Last Saturday, as you may know, the Hard Rock Hotel, currently under construction at the corner of Rampart and Canal Street in the French Quarter, collapsed. Today, they are going to set off some controlled explosions to bring down the damaged cranes, which are no longer attached to the construction and present a clear and present danger to the area. Many of the businesses in a very large radius from the construction site are closed until further notice, causing the businesses and their employees financial hardship.

Several people were also killed as a result of the collapse.

I no longer drive to and from work on Rampart Street–we moved into new offices for the day job last November; it’s much easier for me to get on the Interstate coming and going to work now–but I pretty much made that drive every day from 2005 through last November, other than the years the street was torn up in order to resurface it as well as put in the Rampart/St. Claude streetcar line. The construction site was where the Canal Street Woolworth’s was for decades; the very Woolworth’s whose lunch counter was protested during the Civil Rights era because it was segregated. I always hated that the Woolworth’s closed and was torn down, because I felt that it was of no little historic significance; particularly at a time when the Confederate monuments still polluted the city.  But Woolworth’s is no longer in existence, and what else to do with a prime real estate lot that wasn’t being used? There’s already a Hard Rock Hotel on Bourbon Street, but this complex was going to be much larger and was, I think, going to house a Hard Rock nightclub, if I’m not mistaken–because a nightclub at that corner is precisely what the city needed (eye roll).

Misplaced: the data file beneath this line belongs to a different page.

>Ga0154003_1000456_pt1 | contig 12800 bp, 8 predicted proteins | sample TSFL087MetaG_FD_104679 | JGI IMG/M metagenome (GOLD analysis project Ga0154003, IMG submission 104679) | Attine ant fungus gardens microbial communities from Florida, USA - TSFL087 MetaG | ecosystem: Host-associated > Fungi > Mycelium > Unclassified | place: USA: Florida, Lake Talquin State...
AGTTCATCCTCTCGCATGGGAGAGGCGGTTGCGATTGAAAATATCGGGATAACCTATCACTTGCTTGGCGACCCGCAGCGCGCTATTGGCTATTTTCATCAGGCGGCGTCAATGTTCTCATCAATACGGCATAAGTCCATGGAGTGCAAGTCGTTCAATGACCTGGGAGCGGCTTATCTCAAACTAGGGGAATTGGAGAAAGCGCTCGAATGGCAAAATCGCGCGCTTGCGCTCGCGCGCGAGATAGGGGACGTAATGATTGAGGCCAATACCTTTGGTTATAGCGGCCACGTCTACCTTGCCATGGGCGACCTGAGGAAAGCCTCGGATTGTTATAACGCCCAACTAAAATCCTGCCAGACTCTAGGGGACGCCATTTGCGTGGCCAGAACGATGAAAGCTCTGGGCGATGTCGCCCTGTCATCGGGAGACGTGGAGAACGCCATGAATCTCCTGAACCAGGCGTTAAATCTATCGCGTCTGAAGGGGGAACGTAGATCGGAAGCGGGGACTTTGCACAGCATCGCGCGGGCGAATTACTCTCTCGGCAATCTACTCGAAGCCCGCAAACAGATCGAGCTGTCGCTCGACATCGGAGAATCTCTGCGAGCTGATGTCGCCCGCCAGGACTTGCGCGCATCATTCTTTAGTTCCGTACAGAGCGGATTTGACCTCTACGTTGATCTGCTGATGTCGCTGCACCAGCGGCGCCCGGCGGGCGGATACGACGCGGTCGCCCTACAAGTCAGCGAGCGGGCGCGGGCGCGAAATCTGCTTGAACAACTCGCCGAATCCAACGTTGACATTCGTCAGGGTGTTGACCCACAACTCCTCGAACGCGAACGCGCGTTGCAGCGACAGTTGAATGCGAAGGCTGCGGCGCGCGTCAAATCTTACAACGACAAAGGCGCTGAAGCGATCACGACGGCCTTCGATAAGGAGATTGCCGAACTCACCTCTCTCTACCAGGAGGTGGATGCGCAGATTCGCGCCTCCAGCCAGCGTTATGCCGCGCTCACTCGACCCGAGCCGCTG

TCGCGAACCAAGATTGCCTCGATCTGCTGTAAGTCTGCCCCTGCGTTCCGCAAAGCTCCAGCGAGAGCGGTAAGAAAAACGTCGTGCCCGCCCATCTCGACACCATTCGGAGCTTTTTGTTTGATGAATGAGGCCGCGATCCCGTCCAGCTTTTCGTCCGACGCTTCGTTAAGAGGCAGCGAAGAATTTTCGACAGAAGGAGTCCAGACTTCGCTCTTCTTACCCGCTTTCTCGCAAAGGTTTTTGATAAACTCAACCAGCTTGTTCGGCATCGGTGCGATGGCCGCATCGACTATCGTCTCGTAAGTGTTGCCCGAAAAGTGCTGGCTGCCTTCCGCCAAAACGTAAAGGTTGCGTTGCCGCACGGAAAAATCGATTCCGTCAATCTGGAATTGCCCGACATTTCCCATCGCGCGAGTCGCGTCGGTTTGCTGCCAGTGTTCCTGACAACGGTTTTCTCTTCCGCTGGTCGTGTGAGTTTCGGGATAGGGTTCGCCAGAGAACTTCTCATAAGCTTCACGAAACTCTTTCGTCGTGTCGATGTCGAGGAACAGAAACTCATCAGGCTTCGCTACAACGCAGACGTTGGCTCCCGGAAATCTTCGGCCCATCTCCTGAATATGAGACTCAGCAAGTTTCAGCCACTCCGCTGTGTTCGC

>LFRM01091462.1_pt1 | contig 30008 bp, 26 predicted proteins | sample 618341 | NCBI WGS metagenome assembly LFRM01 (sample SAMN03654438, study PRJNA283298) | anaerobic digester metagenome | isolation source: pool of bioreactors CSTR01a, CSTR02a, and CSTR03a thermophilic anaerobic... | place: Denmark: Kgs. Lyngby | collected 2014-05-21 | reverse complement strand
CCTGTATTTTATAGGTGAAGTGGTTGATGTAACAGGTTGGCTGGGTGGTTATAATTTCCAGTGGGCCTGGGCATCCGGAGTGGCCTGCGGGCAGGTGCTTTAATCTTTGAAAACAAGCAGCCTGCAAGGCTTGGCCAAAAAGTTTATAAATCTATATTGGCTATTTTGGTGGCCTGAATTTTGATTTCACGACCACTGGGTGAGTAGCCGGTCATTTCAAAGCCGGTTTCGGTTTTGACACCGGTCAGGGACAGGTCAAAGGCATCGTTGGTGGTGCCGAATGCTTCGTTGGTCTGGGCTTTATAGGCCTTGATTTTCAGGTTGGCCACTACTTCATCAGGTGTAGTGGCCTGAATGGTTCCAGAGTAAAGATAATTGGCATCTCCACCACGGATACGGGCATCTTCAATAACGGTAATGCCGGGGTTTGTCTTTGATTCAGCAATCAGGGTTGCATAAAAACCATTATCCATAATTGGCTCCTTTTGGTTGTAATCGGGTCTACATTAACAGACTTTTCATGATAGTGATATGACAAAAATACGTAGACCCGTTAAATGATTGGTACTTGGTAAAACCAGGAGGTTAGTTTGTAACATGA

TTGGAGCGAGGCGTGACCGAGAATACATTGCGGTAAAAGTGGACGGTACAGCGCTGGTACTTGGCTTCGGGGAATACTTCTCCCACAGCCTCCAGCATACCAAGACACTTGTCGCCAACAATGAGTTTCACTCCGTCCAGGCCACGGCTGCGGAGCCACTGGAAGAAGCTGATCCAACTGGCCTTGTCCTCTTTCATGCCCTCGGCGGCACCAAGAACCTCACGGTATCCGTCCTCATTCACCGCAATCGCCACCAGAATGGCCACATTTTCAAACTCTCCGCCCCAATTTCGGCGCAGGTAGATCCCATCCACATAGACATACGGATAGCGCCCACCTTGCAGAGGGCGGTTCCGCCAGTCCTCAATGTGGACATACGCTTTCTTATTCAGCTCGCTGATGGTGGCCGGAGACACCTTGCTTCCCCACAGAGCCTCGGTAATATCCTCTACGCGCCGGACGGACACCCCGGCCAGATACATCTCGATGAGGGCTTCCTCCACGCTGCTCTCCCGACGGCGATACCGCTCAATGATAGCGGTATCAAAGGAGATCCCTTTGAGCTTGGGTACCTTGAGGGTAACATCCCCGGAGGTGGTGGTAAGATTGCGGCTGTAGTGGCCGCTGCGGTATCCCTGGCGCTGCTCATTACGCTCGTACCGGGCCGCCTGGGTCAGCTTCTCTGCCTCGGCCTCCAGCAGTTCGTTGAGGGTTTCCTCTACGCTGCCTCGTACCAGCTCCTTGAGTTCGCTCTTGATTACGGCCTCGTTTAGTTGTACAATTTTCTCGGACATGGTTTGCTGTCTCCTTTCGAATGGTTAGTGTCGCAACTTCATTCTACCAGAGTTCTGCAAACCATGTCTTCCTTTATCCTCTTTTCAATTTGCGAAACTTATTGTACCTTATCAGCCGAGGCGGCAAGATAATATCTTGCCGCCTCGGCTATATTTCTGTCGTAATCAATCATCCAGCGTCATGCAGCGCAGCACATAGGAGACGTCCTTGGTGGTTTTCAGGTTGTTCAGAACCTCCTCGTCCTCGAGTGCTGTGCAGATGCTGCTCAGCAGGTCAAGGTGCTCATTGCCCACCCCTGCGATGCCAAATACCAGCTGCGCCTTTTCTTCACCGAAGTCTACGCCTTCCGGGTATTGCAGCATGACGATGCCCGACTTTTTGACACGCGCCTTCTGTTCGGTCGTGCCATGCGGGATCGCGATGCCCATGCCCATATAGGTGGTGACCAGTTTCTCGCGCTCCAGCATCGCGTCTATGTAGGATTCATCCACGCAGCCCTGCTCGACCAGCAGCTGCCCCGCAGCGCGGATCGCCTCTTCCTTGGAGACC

The construction collapse also exposed some typical New Orleans corruption; the contractor is allegedly shady and has an apparently well-earned bad reputation on every level. There was also some bribery going on, and someone at City Hall, who was signing off on permits, and safety inspections that weren’t being done, was also arrested this week. I am very curious as to what that is going to mean for the future of the Hard Rock Hotel; even if they hire a reputable contractor, I would imagine everything already built will need to come down and be rebuilt; and how do you recover your reputation from that?

It will be interesting, and of course, I am thinking there’s a book or a story in this somewhere. I’ve already created a shady contractor in New Orleans, by the name of Sam Dreher, in Royal Street Reveillon; I can certainly use that character again, and who knows? French Quarter Flambeaux just might make a terrific Scotty novel.

It’s hard to imagine, though, at this point how the Hard Rock Hotel can continue to be built–I would imagine it would have to be torn down completely and started over, but what do I know? I am neither an engineer nor an architect. But I would also think it would be hard to get past the fact that several people died in a construction disaster while it was being built; here is the perfect set up for a French Quarter horror novel about a haunted hotel, don’t you think? One that is cursed with death and tragedy; similar to the Overlook in The Shining.